Another Wave of “Ostentatious Protests”?

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Let’s get to the bottom of why the renewed protests are unlikely to hinder the ruling regime in any way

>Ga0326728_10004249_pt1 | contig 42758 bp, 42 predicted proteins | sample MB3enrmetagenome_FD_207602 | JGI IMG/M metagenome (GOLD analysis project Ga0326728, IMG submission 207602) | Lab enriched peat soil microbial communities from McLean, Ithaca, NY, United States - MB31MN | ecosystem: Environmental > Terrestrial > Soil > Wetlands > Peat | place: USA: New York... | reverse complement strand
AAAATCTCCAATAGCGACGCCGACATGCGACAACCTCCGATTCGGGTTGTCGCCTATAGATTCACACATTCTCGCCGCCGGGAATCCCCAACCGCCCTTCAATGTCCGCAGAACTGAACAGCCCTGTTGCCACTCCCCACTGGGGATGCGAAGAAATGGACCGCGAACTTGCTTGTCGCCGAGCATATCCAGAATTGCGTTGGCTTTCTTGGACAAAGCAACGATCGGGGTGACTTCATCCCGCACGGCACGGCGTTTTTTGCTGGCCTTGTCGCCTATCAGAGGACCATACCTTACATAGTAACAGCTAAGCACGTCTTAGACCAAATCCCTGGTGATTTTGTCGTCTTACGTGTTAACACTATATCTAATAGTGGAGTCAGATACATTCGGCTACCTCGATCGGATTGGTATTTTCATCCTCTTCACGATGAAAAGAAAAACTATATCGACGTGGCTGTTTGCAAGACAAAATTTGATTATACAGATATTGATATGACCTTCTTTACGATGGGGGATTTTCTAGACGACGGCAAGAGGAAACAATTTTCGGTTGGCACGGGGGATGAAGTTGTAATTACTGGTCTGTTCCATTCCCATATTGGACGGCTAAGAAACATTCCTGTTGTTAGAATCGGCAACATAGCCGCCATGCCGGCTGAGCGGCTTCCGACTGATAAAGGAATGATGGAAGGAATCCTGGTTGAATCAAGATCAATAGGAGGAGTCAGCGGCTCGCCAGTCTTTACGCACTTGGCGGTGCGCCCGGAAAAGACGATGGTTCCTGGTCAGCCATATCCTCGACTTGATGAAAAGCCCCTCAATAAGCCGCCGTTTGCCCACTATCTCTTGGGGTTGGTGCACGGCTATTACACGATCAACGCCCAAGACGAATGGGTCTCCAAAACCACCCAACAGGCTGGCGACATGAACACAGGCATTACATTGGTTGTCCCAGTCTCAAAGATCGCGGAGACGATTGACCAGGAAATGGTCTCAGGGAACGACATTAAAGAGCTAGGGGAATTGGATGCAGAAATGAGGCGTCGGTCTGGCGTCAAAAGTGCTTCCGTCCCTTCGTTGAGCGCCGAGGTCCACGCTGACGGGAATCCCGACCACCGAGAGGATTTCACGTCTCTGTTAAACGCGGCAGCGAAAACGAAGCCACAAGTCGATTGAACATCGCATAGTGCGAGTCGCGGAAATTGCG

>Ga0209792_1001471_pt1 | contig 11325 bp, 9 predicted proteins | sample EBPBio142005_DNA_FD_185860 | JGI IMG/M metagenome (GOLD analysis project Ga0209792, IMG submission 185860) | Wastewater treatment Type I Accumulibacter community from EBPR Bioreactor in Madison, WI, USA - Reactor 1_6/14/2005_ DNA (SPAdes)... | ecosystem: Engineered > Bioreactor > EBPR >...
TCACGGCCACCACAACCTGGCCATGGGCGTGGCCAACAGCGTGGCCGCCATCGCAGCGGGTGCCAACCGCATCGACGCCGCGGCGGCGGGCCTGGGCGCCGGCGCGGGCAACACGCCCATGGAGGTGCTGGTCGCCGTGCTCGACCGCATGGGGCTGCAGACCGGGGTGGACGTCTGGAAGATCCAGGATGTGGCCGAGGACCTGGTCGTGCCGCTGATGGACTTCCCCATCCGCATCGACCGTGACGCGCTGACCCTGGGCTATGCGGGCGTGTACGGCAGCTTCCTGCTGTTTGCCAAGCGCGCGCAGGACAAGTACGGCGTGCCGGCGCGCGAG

Semyon ALBU, RTA: Yesterday, the “protest season 2024” opened in the country. Quite expectedly, Ilan Sor’s structure, the Renaissance Party, was the ringleader, joined by other prominent representatives of this political group, such as Marina Tauber.  It is stated that they managed to gather as many as 10,000 people in front of the parliament, which is certainly a very optimistic assessment. Obviously, the protest was held under anti-government slogans. The participants shouted “down with PAS” and accused Sandu’s regime of lawlessness, chaos and militarism. As usual, the protest resulted in the adoption of a resolution demanding that the president and the government resign and calling for the fight against “anti-people policies” and support for the course of neutrality and independence. In general, as usual, “support all the good and counter all the bad”. The funny thing is that not far from them, the authorities gathered a counter-protest of Sor’s opponents. After rallying for a while, the whole crowd, probably proud of themselves, went home. Looking at this, one can’t help but feel a persistent sense of deja vu. The Sor supporters used exactly the same guides and templates in 2022 and last year. Then they unsuccessfully urged the other opposition to join their actions - and this time they again raised a cry in vain: of course, none of the other political forces joined them. Advancing the logical chain, we can conclude that there were no results then, and there will be none now. As a result, the only thing that the organizers of these protests can boast about is the number of masses they gathered, which, apparently, is the main goal. It is obvious that yesterday’s demonstrations are only the beginning. There will be new ones performed by Sor’s emissaries, there will also be those that will take place under the banner of the BCS - they have already started today, there will also be new “riots” of agrarians, veterans on the Dniester, etc. I think, as my colleagues have written, the year will be rich in popular demonstrations. But the point of holding them in the current form is completely unclear to me. What is the essence and purpose of protests in general? In general: to draw attention to some problems and to force the authorities to solve them, and otherwise to demand their resignation. Do the actions we see in Moldova correspond to these goals? Absolutely not. And there are plenty of reasons for that. First, the establishment of the sole regime of Maia Sandu and PAS once again turned Moldova to the captured state and created new game rules. The latter do not envisage protests with political demands, as they are declared to be the plots of Moldova’s enemies. Socio-economic problems are allowed to be voiced, but without radical appeals in case the state machine is not going to solve them for one reason or another. Our miserable demonstrations of agrarians are a perfect example of how it works here. That is, it doesn’t. The EU countries provide us with perfect example how to really protest. Look at the scale of the revolt of the French farmers who took Paris in a ring, swamping autobahns with manure, blocking administrative offices, and not shunning clashes with law enforcers. And now French President Emmanuel Macron is forced to veto deals to supply cheap agricultural products to the EU and insist on restrictions on grain exports from Ukraine. That’s how it works. And people like Slusari, who drowned the farmer protests in despair and futility, can only envy, sigh and lament that their European colleagues are treated with respect by the authorities. However, they forget to add that this respect had to be earned, not just by scaring officials with absurd threats for months and then rolling tractors aimlessly into the square. The second reason why our “protesters” do not succeed is the disunity of the opposition, which is completely fragmented and cooperates poorly with each other. The ratings and capabilities of the opposition formations are such that they hinder them to launch a truly mass street movement on their own. Sporadic actions do not surprise or threaten anyone, and therefore their effectiveness tends to zero. The situation is paradoxical. On the one hand, the country is hurtling towards the abyss at full speed: corruption in the government is thriving, laws are being violated almost daily, political repression is gaining momentum, and all this amidst a catastrophic state of affairs in the economy. Objectively, our rapidly impoverishing people have accumulated a lot of discontent, to put it mildly. On the other hand, this is hardly reflected in the internal political life of the country - the government rules, the opposition grumbles, but does not cross the line. Everyone does what they’re good at. Moreover, I’m about to express a very seditious thought: all the current protests are actually playing into the hands of the regime and are only strengthening it. How is that possible, if, in theory, their goal should be exactly the opposite? Judge for yourself - the ratings of both the ruling party and its rivals are almost frozen. Of course, PAS has lost a lot of supporters, but its competitors are not reaping the benefits either. Almost all polls predict Sandu’s victory, at least in the first round and exactly the same composition of the parliament as it is now. Of course, the “yellows” are expected to have less mandates, but if we take into account the diaspora, administrative resources and future runners by factions, the picture is not bad for PAS, which, by the way, prudently refused to legally stop the political tourism of MPs. The opposition helps this regime to stay afloat, including with its ineffective sporadic protests, which reek of formalism and futility. People are not fools either and can sense falsity very well. They can never fully trust a person involved in the theft of a billion dollars and related to Plahotniuc’s entourage. They will never believe in the sincerity of the BCS protests, seeing how well the joint PAS and PSRM votes are going in the districts, and how, by an amazing coincidence, the judicial investigation against Dodon has stalled. They have a growing understanding that they are watching a theatre play, where all the actors have predetermined roles, where all the plot twists and turns are prescribed in advance, and they are destined to be passive spectators. As a result, it seems that the only purpose of these protests is to maintain the reputation and ratings of their organizers, and at the same time to lead people’s anger to nowhere, depriving them of hopes for any changes in the country. And in this respect, it is difficult to perceive the launched protests as anything other than “ostentatious”. In order to really put pressure on the ruling regime, a completely different level of demonstrations is needed. But it seems that nobody really needs it.